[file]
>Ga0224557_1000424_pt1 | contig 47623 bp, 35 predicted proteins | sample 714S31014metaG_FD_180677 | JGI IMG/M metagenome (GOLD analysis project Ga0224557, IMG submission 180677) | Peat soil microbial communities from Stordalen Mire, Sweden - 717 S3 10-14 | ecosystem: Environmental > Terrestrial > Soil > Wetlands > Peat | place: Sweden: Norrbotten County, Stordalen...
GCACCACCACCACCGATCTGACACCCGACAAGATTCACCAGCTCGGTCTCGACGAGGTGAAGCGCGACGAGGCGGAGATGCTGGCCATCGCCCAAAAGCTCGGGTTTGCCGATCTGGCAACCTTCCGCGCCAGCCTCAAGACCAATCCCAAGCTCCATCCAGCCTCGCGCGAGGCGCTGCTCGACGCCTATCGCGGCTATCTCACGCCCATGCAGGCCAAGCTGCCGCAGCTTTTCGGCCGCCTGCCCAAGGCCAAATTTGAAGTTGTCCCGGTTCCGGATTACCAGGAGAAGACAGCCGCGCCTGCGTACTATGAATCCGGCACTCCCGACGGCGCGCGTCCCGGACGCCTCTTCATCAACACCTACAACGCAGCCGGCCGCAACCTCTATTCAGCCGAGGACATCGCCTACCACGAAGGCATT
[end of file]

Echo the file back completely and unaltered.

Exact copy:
>Ga0224557_1000424_pt1 | contig 47623 bp, 35 predicted proteins | sample 714S31014metaG_FD_180677 | JGI IMG/M metagenome (GOLD analysis project Ga0224557, IMG submission 180677) | Peat soil microbial communities from Stordalen Mire, Sweden - 717 S3 10-14 | ecosystem: Environmental > Terrestrial > Soil > Wetlands > Peat | place: Sweden: Norrbotten County, Stordalen...
GCACCACCACCACCGATCTGACACCCGACAAGATTCACCAGCTCGGTCTCGACGAGGTGAAGCGCGACGAGGCGGAGATGCTGGCCATCGCCCAAAAGCTCGGGTTTGCCGATCTGGCAACCTTCCGCGCCAGCCTCAAGACCAATCCCAAGCTCCATCCAGCCTCGCGCGAGGCGCTGCTCGACGCCTATCGCGGCTATCTCACGCCCATGCAGGCCAAGCTGCCGCAGCTTTTCGGCCGCCTGCCCAAGGCCAAATTTGAAGTTGTCCCGGTTCCGGATTACCAGGAGAAGACAGCCGCGCCTGCGTACTATGAATCCGGCACTCCCGACGGCGCGCGTCCCGGACGCCTCTTCATCAACACCTACAACGCAGCCGGCCGCAACCTCTATTCAGCCGAGGACATCGCCTACCACGAAGGCATT